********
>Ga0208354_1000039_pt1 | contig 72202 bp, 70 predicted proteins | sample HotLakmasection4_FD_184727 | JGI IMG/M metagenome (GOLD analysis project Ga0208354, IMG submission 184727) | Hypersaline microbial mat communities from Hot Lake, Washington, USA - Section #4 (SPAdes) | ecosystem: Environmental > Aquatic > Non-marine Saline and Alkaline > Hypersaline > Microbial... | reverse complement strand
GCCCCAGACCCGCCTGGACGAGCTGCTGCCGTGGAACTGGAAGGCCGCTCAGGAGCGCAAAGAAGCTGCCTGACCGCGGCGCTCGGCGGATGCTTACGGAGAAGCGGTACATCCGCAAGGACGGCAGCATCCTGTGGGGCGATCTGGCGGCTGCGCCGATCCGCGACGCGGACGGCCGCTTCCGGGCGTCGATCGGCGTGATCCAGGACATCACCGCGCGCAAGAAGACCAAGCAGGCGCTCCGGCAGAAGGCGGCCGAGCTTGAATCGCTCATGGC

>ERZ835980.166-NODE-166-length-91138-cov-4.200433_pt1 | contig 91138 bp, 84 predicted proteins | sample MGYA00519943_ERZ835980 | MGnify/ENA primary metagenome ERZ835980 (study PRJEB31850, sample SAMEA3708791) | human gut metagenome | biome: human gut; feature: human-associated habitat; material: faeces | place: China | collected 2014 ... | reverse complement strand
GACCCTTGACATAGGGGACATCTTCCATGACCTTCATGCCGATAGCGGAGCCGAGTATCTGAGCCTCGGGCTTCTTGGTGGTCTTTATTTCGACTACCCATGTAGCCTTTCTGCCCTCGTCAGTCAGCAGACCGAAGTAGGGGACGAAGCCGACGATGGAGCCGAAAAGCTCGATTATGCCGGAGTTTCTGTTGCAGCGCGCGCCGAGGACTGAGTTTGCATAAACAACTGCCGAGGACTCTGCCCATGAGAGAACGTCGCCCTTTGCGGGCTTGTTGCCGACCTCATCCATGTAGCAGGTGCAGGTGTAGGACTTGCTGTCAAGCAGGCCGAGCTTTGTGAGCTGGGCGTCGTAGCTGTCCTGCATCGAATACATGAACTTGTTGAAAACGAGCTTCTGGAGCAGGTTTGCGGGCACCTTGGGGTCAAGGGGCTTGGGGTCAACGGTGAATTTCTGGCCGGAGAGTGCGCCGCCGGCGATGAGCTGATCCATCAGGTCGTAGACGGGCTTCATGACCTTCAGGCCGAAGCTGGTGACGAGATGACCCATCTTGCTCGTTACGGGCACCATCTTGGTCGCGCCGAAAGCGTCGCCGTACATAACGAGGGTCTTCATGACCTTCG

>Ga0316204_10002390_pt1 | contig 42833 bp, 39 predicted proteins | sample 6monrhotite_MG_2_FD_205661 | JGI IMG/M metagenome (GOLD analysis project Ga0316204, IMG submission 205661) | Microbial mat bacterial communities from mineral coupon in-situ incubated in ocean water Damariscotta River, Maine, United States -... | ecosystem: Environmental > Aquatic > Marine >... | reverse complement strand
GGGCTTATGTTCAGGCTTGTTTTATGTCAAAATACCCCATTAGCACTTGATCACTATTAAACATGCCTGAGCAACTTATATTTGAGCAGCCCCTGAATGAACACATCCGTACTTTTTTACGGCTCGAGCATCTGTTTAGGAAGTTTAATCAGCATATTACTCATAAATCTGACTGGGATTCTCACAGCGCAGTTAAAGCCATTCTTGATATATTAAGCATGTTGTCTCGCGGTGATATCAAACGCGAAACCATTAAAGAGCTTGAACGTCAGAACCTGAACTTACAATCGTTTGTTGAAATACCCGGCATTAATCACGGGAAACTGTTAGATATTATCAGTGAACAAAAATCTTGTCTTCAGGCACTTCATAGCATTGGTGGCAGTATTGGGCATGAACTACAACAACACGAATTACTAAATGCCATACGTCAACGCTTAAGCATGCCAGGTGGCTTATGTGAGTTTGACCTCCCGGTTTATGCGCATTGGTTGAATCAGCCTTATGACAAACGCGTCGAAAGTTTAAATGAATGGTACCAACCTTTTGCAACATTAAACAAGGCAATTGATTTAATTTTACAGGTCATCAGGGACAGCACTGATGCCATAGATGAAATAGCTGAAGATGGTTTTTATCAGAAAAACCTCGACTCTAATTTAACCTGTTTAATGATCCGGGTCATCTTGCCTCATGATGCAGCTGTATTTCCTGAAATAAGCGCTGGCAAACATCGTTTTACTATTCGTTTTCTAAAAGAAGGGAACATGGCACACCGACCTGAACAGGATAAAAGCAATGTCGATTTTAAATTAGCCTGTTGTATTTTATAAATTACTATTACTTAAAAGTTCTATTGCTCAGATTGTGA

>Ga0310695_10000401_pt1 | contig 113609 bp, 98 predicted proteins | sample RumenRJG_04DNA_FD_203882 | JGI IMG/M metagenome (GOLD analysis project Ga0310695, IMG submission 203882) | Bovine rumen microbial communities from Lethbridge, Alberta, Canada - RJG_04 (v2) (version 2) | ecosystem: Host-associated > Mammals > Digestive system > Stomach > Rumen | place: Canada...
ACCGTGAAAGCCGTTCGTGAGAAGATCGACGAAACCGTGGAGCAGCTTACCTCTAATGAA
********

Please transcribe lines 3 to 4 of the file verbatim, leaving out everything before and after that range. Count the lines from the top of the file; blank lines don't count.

>ERZ835980.166-NODE-166-length-91138-cov-4.200433_pt1 | contig 91138 bp, 84 predicted proteins | sample MGYA00519943_ERZ835980 | MGnify/ENA primary metagenome ERZ835980 (study PRJEB31850, sample SAMEA3708791) | human gut metagenome | biome: human gut; feature: human-associated habitat; material: faeces | place: China | collected 2014 ... | reverse complement strand
GACCCTTGACATAGGGGACATCTTCCATGACCTTCATGCCGATAGCGGAGCCGAGTATCTGAGCCTCGGGCTTCTTGGTGGTCTTTATTTCGACTACCCATGTAGCCTTTCTGCCCTCGTCAGTCAGCAGACCGAAGTAGGGGACGAAGCCGACGATGGAGCCGAAAAGCTCGATTATGCCGGAGTTTCTGTTGCAGCGCGCGCCGAGGACTGAGTTTGCATAAACAACTGCCGAGGACTCTGCCCATGAGAGAACGTCGCCCTTTGCGGGCTTGTTGCCGACCTCATCCATGTAGCAGGTGCAGGTGTAGGACTTGCTGTCAAGCAGGCCGAGCTTTGTGAGCTGGGCGTCGTAGCTGTCCTGCATCGAATACATGAACTTGTTGAAAACGAGCTTCTGGAGCAGGTTTGCGGGCACCTTGGGGTCAAGGGGCTTGGGGTCAACGGTGAATTTCTGGCCGGAGAGTGCGCCGCCGGCGATGAGCTGATCCATCAGGTCGTAGACGGGCTTCATGACCTTCAGGCCGAAGCTGGTGACGAGATGACCCATCTTGCTCGTTACGGGCACCATCTTGGTCGCGCCGAAAGCGTCGCCGTACATAACGAGGGTCTTCATGACCTTCG